2
$\begingroup$

I need to prove or disprove that the next function is Riemann integrable on $[0,2]$:

$$ f(x) = \begin{cases} \dfrac{1}{x} &x > 0 \\ 0 &x = 0 \end{cases} $$

My intuition is that it's not, because $f$ is unbounded in that interval, so $U(f,Pn) = L(f,Pn) = \infty$

So I have two questions:

  1. Am I right?
  2. Can unbounded functions be Riemann integrable?
$\endgroup$
  • $\begingroup$ Well since a Riemann integrable function have to be bounded, then yes unbounded one cannot be Riemann integrable. $\endgroup$ – Azlif Jan 7 '18 at 1:05
  • $\begingroup$ math.stackexchange.com/questions/2246901/… $\endgroup$ – Azlif Jan 7 '18 at 1:11
  • $\begingroup$ in the title "If and only f" part is not true since bounded functton need not be Rieman Integrable $\endgroup$ – Azlif Jan 7 '18 at 1:15
2
$\begingroup$

It is not integrable, so your answer is right. As to whether an unbounded function can be Riemann integrable (and thus if the reasoning is as simple as that) it's important to distinguish between proper and improper Riemann integrability.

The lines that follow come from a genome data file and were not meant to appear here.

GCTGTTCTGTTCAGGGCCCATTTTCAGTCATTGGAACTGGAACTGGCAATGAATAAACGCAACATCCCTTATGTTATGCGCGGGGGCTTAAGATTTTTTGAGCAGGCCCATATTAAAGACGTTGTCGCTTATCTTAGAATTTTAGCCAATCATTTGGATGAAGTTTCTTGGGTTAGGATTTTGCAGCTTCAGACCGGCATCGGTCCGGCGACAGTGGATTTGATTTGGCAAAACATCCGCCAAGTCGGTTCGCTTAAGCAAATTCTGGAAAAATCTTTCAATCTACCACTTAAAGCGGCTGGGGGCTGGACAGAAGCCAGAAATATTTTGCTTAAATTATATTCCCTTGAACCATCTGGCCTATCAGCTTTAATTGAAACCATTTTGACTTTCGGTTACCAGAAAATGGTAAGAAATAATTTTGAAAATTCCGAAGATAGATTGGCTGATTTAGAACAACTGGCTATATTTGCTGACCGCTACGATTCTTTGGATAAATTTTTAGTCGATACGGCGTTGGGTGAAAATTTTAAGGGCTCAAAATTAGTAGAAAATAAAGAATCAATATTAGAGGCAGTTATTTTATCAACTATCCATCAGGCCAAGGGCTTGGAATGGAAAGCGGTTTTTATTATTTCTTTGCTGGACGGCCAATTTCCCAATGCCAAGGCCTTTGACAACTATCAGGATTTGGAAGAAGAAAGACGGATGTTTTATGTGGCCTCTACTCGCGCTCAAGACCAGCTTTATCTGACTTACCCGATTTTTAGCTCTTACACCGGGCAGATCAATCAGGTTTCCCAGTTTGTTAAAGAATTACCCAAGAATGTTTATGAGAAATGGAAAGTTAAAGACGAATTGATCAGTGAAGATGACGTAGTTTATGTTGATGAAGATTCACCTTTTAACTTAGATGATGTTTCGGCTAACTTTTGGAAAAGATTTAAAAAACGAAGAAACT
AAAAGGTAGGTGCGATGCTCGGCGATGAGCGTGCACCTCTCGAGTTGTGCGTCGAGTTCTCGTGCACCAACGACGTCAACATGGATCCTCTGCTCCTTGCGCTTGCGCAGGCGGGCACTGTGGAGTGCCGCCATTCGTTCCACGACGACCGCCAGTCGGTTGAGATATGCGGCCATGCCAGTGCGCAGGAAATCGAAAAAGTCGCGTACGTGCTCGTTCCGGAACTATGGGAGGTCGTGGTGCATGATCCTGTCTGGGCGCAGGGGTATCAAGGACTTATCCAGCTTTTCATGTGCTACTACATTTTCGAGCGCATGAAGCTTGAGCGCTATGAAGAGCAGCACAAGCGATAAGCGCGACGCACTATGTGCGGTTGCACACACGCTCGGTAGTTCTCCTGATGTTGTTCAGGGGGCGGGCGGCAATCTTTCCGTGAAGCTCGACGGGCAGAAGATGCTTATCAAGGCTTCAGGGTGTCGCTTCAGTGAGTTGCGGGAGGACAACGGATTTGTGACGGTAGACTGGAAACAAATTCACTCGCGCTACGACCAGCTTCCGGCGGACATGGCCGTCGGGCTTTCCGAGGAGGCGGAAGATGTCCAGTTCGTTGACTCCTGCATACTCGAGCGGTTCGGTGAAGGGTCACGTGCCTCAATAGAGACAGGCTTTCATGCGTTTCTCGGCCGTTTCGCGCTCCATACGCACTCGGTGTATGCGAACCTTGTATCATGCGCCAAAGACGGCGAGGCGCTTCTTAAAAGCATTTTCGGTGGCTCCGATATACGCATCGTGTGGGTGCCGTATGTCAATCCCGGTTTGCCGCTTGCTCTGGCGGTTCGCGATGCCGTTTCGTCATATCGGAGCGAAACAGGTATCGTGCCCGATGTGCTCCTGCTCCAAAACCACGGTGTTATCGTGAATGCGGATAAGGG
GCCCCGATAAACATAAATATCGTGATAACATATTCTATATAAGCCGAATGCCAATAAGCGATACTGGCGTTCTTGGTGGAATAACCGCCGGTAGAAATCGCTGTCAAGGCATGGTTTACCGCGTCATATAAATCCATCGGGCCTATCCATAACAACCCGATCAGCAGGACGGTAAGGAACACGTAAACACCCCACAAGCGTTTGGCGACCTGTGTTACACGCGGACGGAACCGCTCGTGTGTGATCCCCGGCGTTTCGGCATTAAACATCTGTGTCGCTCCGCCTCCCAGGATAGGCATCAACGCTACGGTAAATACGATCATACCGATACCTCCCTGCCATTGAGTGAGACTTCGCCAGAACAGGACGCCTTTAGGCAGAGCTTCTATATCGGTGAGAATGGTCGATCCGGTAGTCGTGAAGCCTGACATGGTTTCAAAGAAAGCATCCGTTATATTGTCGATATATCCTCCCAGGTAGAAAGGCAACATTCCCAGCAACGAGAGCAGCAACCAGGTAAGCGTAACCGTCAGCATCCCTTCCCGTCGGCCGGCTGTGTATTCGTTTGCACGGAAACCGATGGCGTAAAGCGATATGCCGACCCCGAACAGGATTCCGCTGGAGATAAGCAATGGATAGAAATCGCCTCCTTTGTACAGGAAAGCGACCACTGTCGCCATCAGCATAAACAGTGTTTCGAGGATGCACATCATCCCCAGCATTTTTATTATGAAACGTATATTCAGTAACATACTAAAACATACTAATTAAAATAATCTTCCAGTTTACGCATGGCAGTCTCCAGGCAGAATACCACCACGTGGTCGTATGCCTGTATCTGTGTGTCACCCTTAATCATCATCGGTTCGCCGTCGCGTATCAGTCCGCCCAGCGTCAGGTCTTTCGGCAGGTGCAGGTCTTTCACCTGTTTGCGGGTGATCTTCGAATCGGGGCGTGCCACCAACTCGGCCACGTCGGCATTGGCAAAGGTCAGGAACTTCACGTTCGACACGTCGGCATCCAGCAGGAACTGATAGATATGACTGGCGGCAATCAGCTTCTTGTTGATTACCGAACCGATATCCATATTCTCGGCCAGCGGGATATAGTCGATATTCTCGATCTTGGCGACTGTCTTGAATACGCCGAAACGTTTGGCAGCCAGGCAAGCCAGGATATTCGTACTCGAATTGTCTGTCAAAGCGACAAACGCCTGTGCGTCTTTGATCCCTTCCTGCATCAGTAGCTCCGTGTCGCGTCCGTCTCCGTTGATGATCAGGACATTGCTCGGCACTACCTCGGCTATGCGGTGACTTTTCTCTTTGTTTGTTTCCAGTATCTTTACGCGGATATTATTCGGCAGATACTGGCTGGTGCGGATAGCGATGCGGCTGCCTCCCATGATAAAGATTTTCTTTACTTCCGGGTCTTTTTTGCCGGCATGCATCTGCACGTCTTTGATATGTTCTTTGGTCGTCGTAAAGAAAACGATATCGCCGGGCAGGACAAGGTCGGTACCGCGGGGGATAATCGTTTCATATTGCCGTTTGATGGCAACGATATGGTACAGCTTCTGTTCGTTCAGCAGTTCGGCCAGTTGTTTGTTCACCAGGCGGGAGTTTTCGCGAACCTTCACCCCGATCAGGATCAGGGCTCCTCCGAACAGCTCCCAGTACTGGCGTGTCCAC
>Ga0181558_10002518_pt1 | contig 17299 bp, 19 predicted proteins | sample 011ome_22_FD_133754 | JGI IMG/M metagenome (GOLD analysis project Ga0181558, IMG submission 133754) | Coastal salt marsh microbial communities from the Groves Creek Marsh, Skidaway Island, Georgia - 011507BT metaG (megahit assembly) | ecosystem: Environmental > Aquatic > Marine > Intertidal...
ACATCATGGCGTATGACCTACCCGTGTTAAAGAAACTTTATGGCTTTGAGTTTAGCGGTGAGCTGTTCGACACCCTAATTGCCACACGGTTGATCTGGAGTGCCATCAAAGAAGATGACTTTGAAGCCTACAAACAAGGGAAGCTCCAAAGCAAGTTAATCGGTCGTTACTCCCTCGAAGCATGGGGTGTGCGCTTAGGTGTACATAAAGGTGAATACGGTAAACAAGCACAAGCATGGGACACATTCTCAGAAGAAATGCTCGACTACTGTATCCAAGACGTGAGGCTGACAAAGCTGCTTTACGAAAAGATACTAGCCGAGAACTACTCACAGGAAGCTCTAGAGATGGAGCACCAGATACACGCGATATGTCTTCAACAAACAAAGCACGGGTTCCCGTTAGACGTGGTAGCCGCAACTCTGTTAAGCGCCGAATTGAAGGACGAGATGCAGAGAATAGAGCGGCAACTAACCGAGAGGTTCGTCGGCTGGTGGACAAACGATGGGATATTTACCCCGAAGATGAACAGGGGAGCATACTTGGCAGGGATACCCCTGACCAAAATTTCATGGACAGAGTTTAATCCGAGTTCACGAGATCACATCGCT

Regarding proper Riemann integrability, it is true that if a function is unbounded on $[a,b],$ it is not integrable. And we do have $U(f,P) = \infty$ for every partition of $[a,b].$ It is not the case that for $L(f,P)=\infty$ for all partitions, but it's enough that $U(f,P) = \infty$ to prove it the function is not integrable.

For improper Riemann integrability, the function need not be bounded. For instance $1/\sqrt{x}$ has an improper Riemann integral with value $2$ on $[0,1].$ However $1/x$ does not have an improper Riemann integral either on $[0,2]$ since $$ \int_a^2 \frac{1}{x}dx = \ln(2/a)\to_{a\to 0^+} \infty.$$

$\endgroup$
  • $\begingroup$ Why not for $L(f,P)$? $\endgroup$ – Pilpel Jan 7 '18 at 1:22
  • $\begingroup$ Why would $L(f,P) = \infty$? $\endgroup$ – spaceisdarkgreen Jan 7 '18 at 1:23
  • $\begingroup$ Same reason for $U$, no? $\endgroup$ – Pilpel Jan 7 '18 at 1:23
  • $\begingroup$ No.... $L(f,P)$ is the lower sum. In the case of $1/x$ on $[0,2],$ it will never be the case for any partition $P$ that $L(f,P) = \infty.$ $\endgroup$ – spaceisdarkgreen Jan 7 '18 at 1:25
  • $\begingroup$ $L(f) = \sup_{P}L(f,P)$ may well be infinity (and is in this case). $\endgroup$ – spaceisdarkgreen Jan 7 '18 at 1:26

Your Answer

By clicking “Post Your Answer”, you agree to our terms of service, privacy policy and cookie policy

Not the answer you're looking for? Browse other questions tagged or ask your own question.